References

Barrett, D. (1989). Dream recall and content as a function of defensiveness. Lucidity Letter,

Craig, E. (Ed.). (1988). Psychotherapy for freedom: The daseinanalytic way in psychology and psychoanalysis. Special issue of The Humanistic Psychologist, 16(1).

Craig, E. (1989). The phenomenological use of dreams in psychotherapy. Lucidity Letter, 8(2), 60–61.

Engler, J. (1984). Therapeutic aims in psychotherapy and meditation. Journal of Transper-sonal Psychology, 16, 25–61.

Freud, S. (1900). The interpretation of dreams. New York: Avon Books.

Gackenbach, J. (1989). Clinical applications for consciousness in sleep. Lucidity Letter, 8(2), 62–68.

Grinstein, A. (1980). Sigmund Freud's dreams. New York: International Universities Press.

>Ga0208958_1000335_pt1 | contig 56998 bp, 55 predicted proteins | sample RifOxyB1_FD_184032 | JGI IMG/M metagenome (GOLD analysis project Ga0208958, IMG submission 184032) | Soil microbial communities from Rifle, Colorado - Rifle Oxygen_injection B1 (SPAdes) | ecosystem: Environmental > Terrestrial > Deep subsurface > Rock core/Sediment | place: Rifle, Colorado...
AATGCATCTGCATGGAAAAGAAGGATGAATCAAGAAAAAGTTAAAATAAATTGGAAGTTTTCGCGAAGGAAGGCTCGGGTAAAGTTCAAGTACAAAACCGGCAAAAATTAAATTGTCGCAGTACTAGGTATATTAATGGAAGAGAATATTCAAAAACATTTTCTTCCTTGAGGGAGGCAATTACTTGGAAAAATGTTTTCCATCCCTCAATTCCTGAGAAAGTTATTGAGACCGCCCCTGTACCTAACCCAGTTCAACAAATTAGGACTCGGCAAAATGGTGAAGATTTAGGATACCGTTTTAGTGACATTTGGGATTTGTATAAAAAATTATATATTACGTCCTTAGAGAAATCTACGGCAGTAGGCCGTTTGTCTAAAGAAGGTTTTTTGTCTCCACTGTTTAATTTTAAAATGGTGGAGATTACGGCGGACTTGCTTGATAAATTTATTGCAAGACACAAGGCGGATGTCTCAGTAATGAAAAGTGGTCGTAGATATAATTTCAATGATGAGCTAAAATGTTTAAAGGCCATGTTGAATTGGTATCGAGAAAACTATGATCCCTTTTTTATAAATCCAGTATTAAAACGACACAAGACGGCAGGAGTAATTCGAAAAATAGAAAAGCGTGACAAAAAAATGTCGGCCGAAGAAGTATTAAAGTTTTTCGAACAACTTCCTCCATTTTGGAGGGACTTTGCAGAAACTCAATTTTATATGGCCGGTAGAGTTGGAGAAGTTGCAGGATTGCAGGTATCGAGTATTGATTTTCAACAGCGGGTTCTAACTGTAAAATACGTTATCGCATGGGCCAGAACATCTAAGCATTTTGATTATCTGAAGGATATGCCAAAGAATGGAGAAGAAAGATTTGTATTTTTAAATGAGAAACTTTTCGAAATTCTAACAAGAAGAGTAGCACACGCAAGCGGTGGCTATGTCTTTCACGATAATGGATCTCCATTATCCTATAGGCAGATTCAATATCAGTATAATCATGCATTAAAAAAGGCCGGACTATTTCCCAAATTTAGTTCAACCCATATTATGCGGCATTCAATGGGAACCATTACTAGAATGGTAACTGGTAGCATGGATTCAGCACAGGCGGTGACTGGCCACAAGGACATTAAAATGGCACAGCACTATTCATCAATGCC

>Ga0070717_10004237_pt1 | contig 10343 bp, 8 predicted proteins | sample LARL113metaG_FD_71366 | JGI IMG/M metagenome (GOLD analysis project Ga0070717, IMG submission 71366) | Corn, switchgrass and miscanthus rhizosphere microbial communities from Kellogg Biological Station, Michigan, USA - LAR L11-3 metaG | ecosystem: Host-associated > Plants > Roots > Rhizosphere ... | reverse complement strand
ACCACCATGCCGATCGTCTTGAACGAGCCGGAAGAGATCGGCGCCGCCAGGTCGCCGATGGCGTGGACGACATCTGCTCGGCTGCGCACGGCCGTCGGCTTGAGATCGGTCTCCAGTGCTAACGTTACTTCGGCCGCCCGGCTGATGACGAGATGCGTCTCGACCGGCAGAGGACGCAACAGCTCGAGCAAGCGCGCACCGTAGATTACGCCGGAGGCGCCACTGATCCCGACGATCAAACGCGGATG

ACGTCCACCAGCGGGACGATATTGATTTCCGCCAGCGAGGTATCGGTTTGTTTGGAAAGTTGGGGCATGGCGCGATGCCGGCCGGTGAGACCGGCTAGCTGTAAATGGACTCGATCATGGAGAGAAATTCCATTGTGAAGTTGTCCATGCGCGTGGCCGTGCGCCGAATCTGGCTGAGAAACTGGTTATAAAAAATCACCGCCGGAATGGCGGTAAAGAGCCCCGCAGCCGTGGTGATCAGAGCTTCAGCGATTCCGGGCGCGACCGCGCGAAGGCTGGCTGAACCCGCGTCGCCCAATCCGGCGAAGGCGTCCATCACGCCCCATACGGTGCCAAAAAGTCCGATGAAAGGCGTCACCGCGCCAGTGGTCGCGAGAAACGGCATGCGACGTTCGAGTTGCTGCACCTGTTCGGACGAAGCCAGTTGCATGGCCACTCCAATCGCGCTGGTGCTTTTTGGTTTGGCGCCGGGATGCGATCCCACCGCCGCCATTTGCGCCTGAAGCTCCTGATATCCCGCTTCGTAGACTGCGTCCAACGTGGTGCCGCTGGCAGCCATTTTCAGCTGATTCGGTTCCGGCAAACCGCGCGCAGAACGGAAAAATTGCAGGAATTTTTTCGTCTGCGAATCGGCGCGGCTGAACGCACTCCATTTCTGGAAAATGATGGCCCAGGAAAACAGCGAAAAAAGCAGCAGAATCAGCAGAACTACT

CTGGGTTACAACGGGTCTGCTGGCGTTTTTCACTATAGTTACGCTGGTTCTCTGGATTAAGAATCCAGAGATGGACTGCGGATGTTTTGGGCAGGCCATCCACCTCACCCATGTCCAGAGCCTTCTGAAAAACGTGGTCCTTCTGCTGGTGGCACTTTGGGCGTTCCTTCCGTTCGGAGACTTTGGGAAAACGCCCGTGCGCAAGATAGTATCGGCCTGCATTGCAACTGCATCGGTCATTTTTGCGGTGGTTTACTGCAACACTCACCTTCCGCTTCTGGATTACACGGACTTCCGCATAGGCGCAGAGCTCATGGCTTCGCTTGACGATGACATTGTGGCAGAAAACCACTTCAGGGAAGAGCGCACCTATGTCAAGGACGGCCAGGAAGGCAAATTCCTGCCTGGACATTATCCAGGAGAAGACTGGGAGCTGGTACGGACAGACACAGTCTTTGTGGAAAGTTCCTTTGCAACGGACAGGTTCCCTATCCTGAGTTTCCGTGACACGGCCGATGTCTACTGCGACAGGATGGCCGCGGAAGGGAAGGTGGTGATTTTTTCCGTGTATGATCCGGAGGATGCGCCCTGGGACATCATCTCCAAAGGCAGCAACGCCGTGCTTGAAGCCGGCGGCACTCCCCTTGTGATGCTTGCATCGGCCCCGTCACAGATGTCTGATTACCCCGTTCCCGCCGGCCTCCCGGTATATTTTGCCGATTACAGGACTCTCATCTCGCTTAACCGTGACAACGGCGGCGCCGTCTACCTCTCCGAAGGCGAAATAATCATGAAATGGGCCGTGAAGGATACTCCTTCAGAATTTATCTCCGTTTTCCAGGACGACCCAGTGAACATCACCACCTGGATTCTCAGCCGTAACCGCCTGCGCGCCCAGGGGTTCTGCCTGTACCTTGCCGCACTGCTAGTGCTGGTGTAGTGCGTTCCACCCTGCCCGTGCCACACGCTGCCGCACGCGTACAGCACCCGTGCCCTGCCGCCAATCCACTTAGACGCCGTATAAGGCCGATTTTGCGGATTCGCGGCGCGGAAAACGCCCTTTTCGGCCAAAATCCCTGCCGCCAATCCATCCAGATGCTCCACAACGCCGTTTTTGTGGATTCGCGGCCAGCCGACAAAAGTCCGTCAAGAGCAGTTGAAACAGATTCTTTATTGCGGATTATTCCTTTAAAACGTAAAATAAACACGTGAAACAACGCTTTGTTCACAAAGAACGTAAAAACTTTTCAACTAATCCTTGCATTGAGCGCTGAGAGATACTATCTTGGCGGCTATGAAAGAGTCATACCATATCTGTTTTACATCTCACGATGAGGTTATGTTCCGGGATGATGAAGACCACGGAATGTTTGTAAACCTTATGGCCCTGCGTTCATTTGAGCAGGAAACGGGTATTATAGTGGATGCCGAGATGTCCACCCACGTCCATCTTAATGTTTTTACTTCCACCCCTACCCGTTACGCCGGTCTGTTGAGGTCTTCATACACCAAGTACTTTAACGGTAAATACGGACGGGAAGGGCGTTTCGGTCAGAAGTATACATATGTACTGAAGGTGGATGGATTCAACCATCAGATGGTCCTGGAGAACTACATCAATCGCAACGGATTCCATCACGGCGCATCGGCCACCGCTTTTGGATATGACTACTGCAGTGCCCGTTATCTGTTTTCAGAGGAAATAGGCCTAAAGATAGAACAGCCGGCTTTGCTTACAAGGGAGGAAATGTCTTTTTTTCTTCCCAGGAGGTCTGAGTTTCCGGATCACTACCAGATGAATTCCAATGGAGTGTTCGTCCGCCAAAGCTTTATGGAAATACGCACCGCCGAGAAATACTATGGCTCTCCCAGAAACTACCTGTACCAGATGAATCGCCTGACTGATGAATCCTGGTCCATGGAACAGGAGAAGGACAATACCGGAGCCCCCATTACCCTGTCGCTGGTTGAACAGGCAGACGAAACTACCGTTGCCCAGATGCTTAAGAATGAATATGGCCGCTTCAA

Hall, C.S. & Van de Castle, R.L. (1966). The content analysis of dreams. New York: Appleton-Century-Crofts.

Hartmann, E. (1984). The nightmare. New York: Basic Books.

Hunt, H.T. (1989). The multiplicity of dreams: Memory, imagination, consciousness. New Haven, Connecticut: Yale University Press.

Jung, C.G. (1961). Memoirs, dreams, reflections. New York: Pantheon Books.

Wilber, K. (1984). The developmental perspective and psychopathology, part I. Journal of Transpersonal Psychology, 16, 75–118.